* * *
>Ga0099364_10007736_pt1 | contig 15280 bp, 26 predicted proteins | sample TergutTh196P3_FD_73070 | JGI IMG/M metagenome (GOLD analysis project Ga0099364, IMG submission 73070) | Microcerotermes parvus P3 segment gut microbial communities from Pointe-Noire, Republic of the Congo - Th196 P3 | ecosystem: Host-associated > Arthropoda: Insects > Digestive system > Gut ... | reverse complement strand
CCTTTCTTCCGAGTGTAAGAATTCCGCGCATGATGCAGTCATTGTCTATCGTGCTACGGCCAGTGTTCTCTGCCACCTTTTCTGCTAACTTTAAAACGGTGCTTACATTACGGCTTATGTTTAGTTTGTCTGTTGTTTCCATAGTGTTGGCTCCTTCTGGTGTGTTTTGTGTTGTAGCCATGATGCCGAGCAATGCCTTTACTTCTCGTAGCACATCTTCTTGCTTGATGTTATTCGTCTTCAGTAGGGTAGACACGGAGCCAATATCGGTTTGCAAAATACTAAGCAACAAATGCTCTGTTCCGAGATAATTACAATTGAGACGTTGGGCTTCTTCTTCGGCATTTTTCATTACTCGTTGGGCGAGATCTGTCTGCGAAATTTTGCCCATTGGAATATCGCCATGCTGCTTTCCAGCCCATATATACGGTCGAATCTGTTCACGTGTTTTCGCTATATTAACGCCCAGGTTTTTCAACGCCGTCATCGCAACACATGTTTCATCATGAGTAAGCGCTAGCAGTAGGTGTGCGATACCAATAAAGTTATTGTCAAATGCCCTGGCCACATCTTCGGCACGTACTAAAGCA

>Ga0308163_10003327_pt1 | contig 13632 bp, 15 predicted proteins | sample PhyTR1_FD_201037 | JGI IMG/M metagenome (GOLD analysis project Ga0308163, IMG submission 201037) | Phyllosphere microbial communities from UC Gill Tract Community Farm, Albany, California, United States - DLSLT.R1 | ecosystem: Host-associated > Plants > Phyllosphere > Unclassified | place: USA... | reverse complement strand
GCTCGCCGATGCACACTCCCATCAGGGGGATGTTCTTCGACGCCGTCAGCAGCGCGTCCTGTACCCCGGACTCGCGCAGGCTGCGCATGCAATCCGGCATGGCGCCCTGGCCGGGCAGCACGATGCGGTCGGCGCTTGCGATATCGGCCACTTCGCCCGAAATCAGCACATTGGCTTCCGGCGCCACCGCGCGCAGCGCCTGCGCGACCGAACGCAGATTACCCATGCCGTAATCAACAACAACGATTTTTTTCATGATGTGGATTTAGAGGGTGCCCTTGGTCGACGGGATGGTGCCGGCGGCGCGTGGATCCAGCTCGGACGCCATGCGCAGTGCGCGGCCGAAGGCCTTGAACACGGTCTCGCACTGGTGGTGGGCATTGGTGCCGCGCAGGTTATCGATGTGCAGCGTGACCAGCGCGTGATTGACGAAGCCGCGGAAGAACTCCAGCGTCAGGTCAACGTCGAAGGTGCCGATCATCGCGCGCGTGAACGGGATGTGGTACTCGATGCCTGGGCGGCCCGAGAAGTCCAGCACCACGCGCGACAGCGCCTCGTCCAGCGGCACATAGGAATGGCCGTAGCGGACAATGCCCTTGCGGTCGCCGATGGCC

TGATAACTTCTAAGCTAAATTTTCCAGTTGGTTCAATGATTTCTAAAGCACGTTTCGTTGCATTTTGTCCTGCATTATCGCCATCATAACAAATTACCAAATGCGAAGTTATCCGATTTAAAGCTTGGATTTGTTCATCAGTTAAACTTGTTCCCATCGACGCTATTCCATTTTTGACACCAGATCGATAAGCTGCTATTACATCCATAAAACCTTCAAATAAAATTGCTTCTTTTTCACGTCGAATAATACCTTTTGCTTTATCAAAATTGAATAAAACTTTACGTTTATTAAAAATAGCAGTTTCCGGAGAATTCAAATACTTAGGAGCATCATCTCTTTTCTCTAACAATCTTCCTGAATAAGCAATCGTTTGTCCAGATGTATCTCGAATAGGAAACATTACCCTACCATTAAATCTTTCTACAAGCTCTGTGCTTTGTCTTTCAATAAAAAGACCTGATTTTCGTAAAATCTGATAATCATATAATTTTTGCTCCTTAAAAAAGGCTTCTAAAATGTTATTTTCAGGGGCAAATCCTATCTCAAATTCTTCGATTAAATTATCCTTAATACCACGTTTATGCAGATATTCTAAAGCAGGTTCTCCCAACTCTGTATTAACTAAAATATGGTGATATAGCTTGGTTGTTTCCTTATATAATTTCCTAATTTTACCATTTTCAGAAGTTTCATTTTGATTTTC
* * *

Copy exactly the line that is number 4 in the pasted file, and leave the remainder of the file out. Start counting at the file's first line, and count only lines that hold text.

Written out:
GCTCGCCGATGCACACTCCCATCAGGGGGATGTTCTTCGACGCCGTCAGCAGCGCGTCCTGTACCCCGGACTCGCGCAGGCTGCGCATGCAATCCGGCATGGCGCCCTGGCCGGGCAGCACGATGCGGTCGGCGCTTGCGATATCGGCCACTTCGCCCGAAATCAGCACATTGGCTTCCGGCGCCACCGCGCGCAGCGCCTGCGCGACCGAACGCAGATTACCCATGCCGTAATCAACAACAACGATTTTTTTCATGATGTGGATTTAGAGGGTGCCCTTGGTCGACGGGATGGTGCCGGCGGCGCGTGGATCCAGCTCGGACGCCATGCGCAGTGCGCGGCCGAAGGCCTTGAACACGGTCTCGCACTGGTGGTGGGCATTGGTGCCGCGCAGGTTATCGATGTGCAGCGTGACCAGCGCGTGATTGACGAAGCCGCGGAAGAACTCCAGCGTCAGGTCAACGTCGAAGGTGCCGATCATCGCGCGCGTGAACGGGATGTGGTACTCGATGCCTGGGCGGCCCGAGAAGTCCAGCACCACGCGCGACAGCGCCTCGTCCAGCGGCACATAGGAATGGCCGTAGCGGACAATGCCCTTGCGGTCGCCGATGGCC